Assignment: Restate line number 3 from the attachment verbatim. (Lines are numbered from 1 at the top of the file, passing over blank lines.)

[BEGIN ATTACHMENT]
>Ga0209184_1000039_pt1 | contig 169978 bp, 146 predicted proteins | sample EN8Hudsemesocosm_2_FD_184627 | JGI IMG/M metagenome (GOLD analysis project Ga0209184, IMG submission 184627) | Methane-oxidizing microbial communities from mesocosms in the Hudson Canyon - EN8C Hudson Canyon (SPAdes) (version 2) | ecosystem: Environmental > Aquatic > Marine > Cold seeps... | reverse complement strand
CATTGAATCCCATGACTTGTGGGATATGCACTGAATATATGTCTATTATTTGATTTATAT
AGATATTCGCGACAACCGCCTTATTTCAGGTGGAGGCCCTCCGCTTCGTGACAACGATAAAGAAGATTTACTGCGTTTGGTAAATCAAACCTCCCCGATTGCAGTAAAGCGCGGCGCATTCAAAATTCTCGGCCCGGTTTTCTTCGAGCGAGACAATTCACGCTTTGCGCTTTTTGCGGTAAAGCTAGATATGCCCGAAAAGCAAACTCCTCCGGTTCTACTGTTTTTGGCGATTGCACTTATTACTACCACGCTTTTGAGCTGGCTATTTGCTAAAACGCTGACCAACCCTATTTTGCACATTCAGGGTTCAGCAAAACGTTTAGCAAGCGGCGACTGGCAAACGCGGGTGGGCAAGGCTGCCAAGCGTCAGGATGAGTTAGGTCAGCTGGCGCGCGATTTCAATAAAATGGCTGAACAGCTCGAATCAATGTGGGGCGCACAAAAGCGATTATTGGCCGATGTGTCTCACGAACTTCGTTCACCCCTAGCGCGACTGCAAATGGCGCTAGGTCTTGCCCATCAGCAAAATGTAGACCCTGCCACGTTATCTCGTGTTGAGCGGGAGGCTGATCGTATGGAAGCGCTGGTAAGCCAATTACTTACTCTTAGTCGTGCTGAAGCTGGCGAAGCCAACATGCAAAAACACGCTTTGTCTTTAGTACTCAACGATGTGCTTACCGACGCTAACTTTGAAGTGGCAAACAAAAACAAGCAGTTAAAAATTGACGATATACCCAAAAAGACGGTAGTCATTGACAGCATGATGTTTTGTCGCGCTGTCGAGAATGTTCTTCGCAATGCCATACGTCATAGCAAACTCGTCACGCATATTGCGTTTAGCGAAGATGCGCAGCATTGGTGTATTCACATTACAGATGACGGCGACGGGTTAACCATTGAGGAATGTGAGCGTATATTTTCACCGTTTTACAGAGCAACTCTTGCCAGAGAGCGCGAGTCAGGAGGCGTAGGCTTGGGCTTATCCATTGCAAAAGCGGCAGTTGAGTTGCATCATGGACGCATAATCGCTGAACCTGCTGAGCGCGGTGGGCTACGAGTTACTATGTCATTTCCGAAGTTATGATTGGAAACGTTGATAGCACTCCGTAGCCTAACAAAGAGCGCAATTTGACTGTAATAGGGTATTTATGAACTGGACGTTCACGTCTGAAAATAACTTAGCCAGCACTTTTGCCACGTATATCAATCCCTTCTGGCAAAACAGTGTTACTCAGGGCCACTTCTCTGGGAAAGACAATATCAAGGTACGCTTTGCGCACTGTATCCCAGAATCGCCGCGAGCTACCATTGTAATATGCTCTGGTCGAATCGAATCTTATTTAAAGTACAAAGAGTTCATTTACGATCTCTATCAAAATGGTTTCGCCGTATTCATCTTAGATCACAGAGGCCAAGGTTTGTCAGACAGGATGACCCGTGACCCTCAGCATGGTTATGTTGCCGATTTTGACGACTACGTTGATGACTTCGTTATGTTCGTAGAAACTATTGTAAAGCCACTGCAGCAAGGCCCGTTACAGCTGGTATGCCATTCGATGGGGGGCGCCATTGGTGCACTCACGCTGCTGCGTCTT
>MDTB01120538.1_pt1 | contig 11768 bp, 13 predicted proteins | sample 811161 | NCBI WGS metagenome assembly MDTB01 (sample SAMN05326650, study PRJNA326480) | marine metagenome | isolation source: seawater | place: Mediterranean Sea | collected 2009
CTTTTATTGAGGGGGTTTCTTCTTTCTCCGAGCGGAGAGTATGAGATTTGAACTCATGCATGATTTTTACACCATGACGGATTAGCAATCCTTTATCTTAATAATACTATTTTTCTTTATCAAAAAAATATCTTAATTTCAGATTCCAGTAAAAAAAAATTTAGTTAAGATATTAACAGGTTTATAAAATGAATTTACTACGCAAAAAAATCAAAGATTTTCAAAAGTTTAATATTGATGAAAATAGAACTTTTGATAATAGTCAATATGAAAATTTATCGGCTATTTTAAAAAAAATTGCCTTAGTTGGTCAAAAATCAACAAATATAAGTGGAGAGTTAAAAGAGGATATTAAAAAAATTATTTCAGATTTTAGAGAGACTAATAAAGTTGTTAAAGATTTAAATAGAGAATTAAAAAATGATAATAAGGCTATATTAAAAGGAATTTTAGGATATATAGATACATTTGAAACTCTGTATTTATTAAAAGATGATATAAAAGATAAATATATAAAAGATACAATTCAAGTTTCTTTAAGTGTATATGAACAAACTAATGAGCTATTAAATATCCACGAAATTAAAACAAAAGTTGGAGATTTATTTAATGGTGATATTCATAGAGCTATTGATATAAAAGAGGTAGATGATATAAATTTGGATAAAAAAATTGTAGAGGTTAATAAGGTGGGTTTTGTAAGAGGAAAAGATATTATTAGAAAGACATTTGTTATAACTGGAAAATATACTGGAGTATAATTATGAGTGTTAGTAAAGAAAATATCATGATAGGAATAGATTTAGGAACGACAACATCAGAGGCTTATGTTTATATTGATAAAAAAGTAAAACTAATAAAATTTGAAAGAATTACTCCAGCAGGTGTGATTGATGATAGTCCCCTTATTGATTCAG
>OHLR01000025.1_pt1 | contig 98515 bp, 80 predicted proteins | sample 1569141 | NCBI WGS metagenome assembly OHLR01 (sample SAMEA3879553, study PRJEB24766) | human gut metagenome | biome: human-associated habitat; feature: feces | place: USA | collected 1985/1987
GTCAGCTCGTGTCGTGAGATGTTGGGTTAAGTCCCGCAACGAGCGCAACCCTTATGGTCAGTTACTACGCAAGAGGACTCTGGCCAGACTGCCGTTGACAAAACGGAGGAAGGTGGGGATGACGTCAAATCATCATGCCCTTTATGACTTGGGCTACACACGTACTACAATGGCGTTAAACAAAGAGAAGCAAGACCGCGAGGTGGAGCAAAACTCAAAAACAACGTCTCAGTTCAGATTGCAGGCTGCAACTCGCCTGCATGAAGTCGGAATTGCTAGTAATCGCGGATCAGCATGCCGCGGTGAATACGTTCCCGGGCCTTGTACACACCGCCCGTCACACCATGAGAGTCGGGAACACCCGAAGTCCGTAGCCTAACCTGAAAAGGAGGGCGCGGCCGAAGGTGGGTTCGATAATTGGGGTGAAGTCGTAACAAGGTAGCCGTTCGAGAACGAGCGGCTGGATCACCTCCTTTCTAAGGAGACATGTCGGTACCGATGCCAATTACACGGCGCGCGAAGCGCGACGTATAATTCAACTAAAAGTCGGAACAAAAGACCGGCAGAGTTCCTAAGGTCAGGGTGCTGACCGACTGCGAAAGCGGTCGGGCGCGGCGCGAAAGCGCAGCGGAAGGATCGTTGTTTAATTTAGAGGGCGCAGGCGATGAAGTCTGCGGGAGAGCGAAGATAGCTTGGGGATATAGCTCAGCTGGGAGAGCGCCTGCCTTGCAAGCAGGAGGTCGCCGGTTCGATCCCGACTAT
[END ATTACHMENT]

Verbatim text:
AGATATTCGCGACAACCGCCTTATTTCAGGTGGAGGCCCTCCGCTTCGTGACAACGATAAAGAAGATTTACTGCGTTTGGTAAATCAAACCTCCCCGATTGCAGTAAAGCGCGGCGCATTCAAAATTCTCGGCCCGGTTTTCTTCGAGCGAGACAATTCACGCTTTGCGCTTTTTGCGGTAAAGCTAGATATGCCCGAAAAGCAAACTCCTCCGGTTCTACTGTTTTTGGCGATTGCACTTATTACTACCACGCTTTTGAGCTGGCTATTTGCTAAAACGCTGACCAACCCTATTTTGCACATTCAGGGTTCAGCAAAACGTTTAGCAAGCGGCGACTGGCAAACGCGGGTGGGCAAGGCTGCCAAGCGTCAGGATGAGTTAGGTCAGCTGGCGCGCGATTTCAATAAAATGGCTGAACAGCTCGAATCAATGTGGGGCGCACAAAAGCGATTATTGGCCGATGTGTCTCACGAACTTCGTTCACCCCTAGCGCGACTGCAAATGGCGCTAGGTCTTGCCCATCAGCAAAATGTAGACCCTGCCACGTTATCTCGTGTTGAGCGGGAGGCTGATCGTATGGAAGCGCTGGTAAGCCAATTACTTACTCTTAGTCGTGCTGAAGCTGGCGAAGCCAACATGCAAAAACACGCTTTGTCTTTAGTACTCAACGATGTGCTTACCGACGCTAACTTTGAAGTGGCAAACAAAAACAAGCAGTTAAAAATTGACGATATACCCAAAAAGACGGTAGTCATTGACAGCATGATGTTTTGTCGCGCTGTCGAGAATGTTCTTCGCAATGCCATACGTCATAGCAAACTCGTCACGCATATTGCGTTTAGCGAAGATGCGCAGCATTGGTGTATTCACATTACAGATGACGGCGACGGGTTAACCATTGAGGAATGTGAGCGTATATTTTCACCGTTTTACAGAGCAACTCTTGCCAGAGAGCGCGAGTCAGGAGGCGTAGGCTTGGGCTTATCCATTGCAAAAGCGGCAGTTGAGTTGCATCATGGACGCATAATCGCTGAACCTGCTGAGCGCGGTGGGCTACGAGTTACTATGTCATTTCCGAAGTTATGATTGGAAACGTTGATAGCACTCCGTAGCCTAACAAAGAGCGCAATTTGACTGTAATAGGGTATTTATGAACTGGACGTTCACGTCTGAAAATAACTTAGCCAGCACTTTTGCCACGTATATCAATCCCTTCTGGCAAAACAGTGTTACTCAGGGCCACTTCTCTGGGAAAGACAATATCAAGGTACGCTTTGCGCACTGTATCCCAGAATCGCCGCGAGCTACCATTGTAATATGCTCTGGTCGAATCGAATCTTATTTAAAGTACAAAGAGTTCATTTACGATCTCTATCAAAATGGTTTCGCCGTATTCATCTTAGATCACAGAGGCCAAGGTTTGTCAGACAGGATGACCCGTGACCCTCAGCATGGTTATGTTGCCGATTTTGACGACTACGTTGATGACTTCGTTATGTTCGTAGAAACTATTGTAAAGCCACTGCAGCAAGGCCCGTTACAGCTGGTATGCCATTCGATGGGGGGCGCCATTGGTGCACTCACGCTGCTGCGTCTT